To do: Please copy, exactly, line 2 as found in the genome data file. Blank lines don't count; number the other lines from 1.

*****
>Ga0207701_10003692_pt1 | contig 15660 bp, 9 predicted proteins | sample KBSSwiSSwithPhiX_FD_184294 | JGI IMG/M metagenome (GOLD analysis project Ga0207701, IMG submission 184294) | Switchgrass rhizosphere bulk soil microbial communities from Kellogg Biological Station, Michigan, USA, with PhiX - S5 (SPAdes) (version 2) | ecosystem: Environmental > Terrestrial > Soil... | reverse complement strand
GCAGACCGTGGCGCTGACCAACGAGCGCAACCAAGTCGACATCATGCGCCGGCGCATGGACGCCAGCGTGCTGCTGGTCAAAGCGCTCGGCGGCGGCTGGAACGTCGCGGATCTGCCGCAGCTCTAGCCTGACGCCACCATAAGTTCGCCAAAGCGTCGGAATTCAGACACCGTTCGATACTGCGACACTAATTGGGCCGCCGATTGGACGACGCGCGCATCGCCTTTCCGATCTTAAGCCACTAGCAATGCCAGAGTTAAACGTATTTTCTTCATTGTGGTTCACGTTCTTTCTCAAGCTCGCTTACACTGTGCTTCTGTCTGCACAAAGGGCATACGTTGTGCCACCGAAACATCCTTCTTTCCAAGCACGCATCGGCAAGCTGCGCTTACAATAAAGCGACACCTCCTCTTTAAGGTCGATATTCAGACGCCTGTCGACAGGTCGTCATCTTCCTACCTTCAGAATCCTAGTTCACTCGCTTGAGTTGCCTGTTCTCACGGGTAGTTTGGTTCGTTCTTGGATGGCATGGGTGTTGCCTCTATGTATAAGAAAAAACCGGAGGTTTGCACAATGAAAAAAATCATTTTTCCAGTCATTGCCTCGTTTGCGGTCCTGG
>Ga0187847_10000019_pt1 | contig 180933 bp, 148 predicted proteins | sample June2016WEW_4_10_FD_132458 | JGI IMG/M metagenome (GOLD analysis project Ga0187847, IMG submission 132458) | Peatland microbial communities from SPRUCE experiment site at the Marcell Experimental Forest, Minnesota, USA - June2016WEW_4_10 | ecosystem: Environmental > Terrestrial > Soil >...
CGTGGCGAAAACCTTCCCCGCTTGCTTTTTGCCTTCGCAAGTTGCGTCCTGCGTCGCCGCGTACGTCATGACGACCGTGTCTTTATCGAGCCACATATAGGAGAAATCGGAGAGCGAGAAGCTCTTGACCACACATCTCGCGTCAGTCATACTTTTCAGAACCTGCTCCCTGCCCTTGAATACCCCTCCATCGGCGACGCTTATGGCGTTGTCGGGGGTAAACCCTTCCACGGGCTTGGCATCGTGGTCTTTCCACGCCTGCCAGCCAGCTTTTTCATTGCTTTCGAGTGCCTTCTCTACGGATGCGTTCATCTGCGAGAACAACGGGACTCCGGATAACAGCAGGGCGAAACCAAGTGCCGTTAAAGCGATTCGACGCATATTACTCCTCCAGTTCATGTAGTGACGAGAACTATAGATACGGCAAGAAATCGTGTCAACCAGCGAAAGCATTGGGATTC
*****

GCAGACCGTGGCGCTGACCAACGAGCGCAACCAAGTCGACATCATGCGCCGGCGCATGGACGCCAGCGTGCTGCTGGTCAAAGCGCTCGGCGGCGGCTGGAACGTCGCGGATCTGCCGCAGCTCTAGCCTGACGCCACCATAAGTTCGCCAAAGCGTCGGAATTCAGACACCGTTCGATACTGCGACACTAATTGGGCCGCCGATTGGACGACGCGCGCATCGCCTTTCCGATCTTAAGCCACTAGCAATGCCAGAGTTAAACGTATTTTCTTCATTGTGGTTCACGTTCTTTCTCAAGCTCGCTTACACTGTGCTTCTGTCTGCACAAAGGGCATACGTTGTGCCACCGAAACATCCTTCTTTCCAAGCACGCATCGGCAAGCTGCGCTTACAATAAAGCGACACCTCCTCTTTAAGGTCGATATTCAGACGCCTGTCGACAGGTCGTCATCTTCCTACCTTCAGAATCCTAGTTCACTCGCTTGAGTTGCCTGTTCTCACGGGTAGTTTGGTTCGTTCTTGGATGGCATGGGTGTTGCCTCTATGTATAAGAAAAAACCGGAGGTTTGCACAATGAAAAAAATCATTTTTCCAGTCATTGCCTCGTTTGCGGTCCTGG